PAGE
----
3. Dealing with pre-existing Medical Conditions
Doctors have had some parents come to them requesting an excuse for their teens not to participate in sports. We are given excuses from my child has asthma and can’t do sports – to my child gets tired and has knee pain when he runs so I don’t want him to participate in sports. I always tell parents that when they watch the Olympic Games they will see a lot of athletes use their inhalers before participating in sports. Asthma is not a contraindication to sports. Parents and teens should get together with their providers and find the optimal way to control diseases like asthma and high blood pressure so that their teens can live as normal a life as possible. Obesity is not a contraindication either. I often tell parents that their teens must participate in sports even when they are obese. They need to gradually build up their strength and skill. The beauty of it is, a lot of teens will lose the weight whilst having fun, and gain self-confidence as well.
4. Sports injuries
I met this very bright and engaging young man who was injured two or three times in the same basketball game before he decided to sit out, and allow his parents to bring him in to be seen. All he kept saying was, “I’m the best one on my team and I let them down.” What he didn’t realize was that he had sprained his ankle and aggravated it because he continued to play with the injury. This causes more severe injury, and a longer recovery time. For simple sprains, and bumps and bruises, encourage your teens to rest, ice the injured area, elevate the limb and use Ace wraps or supports when necessary. Teens with lacerations must be evaluated to find out whether these are minor lacerations or more serious lacerations requiring sutures. Certainly any teen who has a head injury during a game must be evaluated to see if he’s suffered a concussion. If there is any loss of consciousness he must be seen by trained medical personnel to determine the extent of his injury and he must follow the “return to play guidelines” following a head injury, from the CDC. http://www.cdc.gov/headsup/basics/return_to_sports.html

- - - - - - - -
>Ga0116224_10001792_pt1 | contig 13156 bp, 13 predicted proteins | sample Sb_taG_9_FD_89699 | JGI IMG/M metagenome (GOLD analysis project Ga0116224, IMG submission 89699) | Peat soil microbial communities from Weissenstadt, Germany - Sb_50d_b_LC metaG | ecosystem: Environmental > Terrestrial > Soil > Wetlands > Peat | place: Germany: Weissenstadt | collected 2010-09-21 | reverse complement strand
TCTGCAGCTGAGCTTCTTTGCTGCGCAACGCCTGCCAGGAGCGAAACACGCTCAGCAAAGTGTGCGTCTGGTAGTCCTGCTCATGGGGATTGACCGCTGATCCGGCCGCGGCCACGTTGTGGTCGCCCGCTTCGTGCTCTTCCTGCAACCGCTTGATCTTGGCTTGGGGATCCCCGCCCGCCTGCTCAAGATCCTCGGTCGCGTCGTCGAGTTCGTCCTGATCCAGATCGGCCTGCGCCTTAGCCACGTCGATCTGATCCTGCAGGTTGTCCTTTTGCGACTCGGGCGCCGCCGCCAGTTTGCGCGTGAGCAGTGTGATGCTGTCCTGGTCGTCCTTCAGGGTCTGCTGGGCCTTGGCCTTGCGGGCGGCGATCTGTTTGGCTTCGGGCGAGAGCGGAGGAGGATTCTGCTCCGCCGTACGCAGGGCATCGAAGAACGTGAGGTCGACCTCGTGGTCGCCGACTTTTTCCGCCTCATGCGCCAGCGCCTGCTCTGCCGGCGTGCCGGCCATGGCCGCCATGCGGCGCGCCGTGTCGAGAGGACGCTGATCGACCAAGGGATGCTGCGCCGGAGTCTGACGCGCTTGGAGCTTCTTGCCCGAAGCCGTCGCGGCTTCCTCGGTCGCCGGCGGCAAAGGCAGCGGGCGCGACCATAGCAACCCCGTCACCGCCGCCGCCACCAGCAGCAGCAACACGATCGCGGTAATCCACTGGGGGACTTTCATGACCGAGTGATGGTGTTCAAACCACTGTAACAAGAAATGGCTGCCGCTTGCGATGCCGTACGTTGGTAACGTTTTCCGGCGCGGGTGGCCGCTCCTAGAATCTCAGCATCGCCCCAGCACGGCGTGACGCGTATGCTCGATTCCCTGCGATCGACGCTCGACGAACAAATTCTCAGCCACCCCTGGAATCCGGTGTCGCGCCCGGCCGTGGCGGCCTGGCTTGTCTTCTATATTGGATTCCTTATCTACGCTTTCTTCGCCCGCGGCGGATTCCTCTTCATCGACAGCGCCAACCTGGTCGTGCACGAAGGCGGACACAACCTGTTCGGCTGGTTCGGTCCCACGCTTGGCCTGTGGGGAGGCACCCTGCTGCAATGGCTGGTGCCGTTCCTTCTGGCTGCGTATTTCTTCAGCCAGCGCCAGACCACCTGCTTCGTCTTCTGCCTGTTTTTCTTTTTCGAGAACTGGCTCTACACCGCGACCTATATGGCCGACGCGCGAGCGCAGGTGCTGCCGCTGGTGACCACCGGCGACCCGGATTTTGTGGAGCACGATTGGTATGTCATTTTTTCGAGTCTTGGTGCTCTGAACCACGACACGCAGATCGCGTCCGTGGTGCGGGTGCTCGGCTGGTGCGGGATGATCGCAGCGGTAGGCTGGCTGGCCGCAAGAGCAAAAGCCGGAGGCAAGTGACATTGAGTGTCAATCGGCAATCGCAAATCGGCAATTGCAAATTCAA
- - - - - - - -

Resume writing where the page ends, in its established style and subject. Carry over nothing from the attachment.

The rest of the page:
As your teen participates in sports, pay attention and make sure that your teen is in good physical shape. Encourage them to practice effectively to become well-conditioned and great at what they do. Insist that they wear their protective equipment. Discuss any medical condition that your teen may have and get it treated appropriately. Even as your health personnel advises you on your teen’s injuries and how to manage them, trust them and realize that they want what is in the best interest of your teen as well.